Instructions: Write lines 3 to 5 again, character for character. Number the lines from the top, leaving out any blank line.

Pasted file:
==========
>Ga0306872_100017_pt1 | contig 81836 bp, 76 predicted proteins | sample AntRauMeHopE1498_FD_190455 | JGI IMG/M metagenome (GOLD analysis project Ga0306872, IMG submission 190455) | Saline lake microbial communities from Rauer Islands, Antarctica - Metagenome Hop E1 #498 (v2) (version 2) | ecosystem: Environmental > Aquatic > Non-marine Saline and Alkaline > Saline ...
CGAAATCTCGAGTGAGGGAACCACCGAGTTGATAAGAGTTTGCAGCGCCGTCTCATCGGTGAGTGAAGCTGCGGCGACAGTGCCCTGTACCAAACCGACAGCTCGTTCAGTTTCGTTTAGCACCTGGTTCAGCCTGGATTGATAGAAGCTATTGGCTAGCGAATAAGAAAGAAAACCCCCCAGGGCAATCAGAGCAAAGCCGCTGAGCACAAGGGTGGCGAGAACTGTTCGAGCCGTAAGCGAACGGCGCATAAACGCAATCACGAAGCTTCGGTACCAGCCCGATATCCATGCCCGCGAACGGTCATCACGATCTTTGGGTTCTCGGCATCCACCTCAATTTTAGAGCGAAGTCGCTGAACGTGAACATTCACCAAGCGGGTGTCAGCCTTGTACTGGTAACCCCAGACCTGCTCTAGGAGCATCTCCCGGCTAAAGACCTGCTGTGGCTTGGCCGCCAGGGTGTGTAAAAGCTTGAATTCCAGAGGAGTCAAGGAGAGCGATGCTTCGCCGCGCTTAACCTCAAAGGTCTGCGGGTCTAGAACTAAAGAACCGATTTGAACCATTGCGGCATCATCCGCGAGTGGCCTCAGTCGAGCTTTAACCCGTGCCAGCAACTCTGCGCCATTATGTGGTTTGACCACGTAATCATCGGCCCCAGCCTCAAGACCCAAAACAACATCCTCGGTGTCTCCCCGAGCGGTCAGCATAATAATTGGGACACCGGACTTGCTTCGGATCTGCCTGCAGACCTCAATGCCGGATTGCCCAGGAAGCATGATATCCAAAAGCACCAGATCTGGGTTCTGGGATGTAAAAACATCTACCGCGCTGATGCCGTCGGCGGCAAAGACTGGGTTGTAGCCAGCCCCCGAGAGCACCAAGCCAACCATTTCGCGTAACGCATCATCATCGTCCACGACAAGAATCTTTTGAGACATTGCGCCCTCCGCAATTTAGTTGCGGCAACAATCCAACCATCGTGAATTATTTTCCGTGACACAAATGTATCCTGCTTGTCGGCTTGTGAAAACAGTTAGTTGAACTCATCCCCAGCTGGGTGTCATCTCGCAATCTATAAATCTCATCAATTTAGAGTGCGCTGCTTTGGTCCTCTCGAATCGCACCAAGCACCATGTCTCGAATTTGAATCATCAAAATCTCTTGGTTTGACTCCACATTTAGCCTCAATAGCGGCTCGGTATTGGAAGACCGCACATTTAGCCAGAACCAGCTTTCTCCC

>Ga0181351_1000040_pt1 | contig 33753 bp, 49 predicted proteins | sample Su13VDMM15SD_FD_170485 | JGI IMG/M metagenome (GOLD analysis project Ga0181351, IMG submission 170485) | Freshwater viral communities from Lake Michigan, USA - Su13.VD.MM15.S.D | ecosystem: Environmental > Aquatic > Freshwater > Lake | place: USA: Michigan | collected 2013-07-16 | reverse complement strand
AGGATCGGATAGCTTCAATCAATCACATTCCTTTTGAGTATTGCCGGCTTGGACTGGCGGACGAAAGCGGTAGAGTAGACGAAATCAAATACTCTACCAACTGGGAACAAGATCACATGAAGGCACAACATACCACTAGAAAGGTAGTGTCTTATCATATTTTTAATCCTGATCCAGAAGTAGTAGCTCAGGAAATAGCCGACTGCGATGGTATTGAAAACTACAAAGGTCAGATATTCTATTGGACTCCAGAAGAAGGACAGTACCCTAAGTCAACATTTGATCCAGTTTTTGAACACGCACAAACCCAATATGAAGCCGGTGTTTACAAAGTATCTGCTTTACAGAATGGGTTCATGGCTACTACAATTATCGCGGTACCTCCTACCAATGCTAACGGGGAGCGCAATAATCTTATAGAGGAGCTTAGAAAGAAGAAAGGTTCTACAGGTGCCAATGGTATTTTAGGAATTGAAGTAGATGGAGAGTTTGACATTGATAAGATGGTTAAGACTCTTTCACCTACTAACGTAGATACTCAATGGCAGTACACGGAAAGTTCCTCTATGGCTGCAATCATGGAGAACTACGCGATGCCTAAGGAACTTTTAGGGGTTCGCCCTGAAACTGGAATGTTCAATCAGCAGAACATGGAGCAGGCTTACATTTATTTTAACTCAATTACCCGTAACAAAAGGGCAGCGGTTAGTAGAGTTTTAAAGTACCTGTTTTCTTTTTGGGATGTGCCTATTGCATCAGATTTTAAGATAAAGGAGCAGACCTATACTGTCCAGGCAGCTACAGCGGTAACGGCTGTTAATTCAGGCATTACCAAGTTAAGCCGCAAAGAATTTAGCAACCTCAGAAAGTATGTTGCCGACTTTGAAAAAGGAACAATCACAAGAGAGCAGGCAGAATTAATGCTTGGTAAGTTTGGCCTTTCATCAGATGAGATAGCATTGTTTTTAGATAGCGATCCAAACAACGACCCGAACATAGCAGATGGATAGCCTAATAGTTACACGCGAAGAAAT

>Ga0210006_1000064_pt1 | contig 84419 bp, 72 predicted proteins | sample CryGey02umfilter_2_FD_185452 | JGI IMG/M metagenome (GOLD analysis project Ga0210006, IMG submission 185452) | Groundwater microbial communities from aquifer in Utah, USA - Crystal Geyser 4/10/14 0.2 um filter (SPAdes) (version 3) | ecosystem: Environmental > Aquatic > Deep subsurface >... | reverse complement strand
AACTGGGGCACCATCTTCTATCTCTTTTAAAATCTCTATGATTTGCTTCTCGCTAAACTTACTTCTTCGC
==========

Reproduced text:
>Ga0181351_1000040_pt1 | contig 33753 bp, 49 predicted proteins | sample Su13VDMM15SD_FD_170485 | JGI IMG/M metagenome (GOLD analysis project Ga0181351, IMG submission 170485) | Freshwater viral communities from Lake Michigan, USA - Su13.VD.MM15.S.D | ecosystem: Environmental > Aquatic > Freshwater > Lake | place: USA: Michigan | collected 2013-07-16 | reverse complement strand
AGGATCGGATAGCTTCAATCAATCACATTCCTTTTGAGTATTGCCGGCTTGGACTGGCGGACGAAAGCGGTAGAGTAGACGAAATCAAATACTCTACCAACTGGGAACAAGATCACATGAAGGCACAACATACCACTAGAAAGGTAGTGTCTTATCATATTTTTAATCCTGATCCAGAAGTAGTAGCTCAGGAAATAGCCGACTGCGATGGTATTGAAAACTACAAAGGTCAGATATTCTATTGGACTCCAGAAGAAGGACAGTACCCTAAGTCAACATTTGATCCAGTTTTTGAACACGCACAAACCCAATATGAAGCCGGTGTTTACAAAGTATCTGCTTTACAGAATGGGTTCATGGCTACTACAATTATCGCGGTACCTCCTACCAATGCTAACGGGGAGCGCAATAATCTTATAGAGGAGCTTAGAAAGAAGAAAGGTTCTACAGGTGCCAATGGTATTTTAGGAATTGAAGTAGATGGAGAGTTTGACATTGATAAGATGGTTAAGACTCTTTCACCTACTAACGTAGATACTCAATGGCAGTACACGGAAAGTTCCTCTATGGCTGCAATCATGGAGAACTACGCGATGCCTAAGGAACTTTTAGGGGTTCGCCCTGAAACTGGAATGTTCAATCAGCAGAACATGGAGCAGGCTTACATTTATTTTAACTCAATTACCCGTAACAAAAGGGCAGCGGTTAGTAGAGTTTTAAAGTACCTGTTTTCTTTTTGGGATGTGCCTATTGCATCAGATTTTAAGATAAAGGAGCAGACCTATACTGTCCAGGCAGCTACAGCGGTAACGGCTGTTAATTCAGGCATTACCAAGTTAAGCCGCAAAGAATTTAGCAACCTCAGAAAGTATGTTGCCGACTTTGAAAAAGGAACAATCACAAGAGAGCAGGCAGAATTAATGCTTGGTAAGTTTGGCCTTTCATCAGATGAGATAGCATTGTTTTTAGATAGCGATCCAAACAACGACCCGAACATAGCAGATGGATAGCCTAATAGTTACACGCGAAGAAAT

>Ga0210006_1000064_pt1 | contig 84419 bp, 72 predicted proteins | sample CryGey02umfilter_2_FD_185452 | JGI IMG/M metagenome (GOLD analysis project Ga0210006, IMG submission 185452) | Groundwater microbial communities from aquifer in Utah, USA - Crystal Geyser 4/10/14 0.2 um filter (SPAdes) (version 3) | ecosystem: Environmental > Aquatic > Deep subsurface >... | reverse complement strand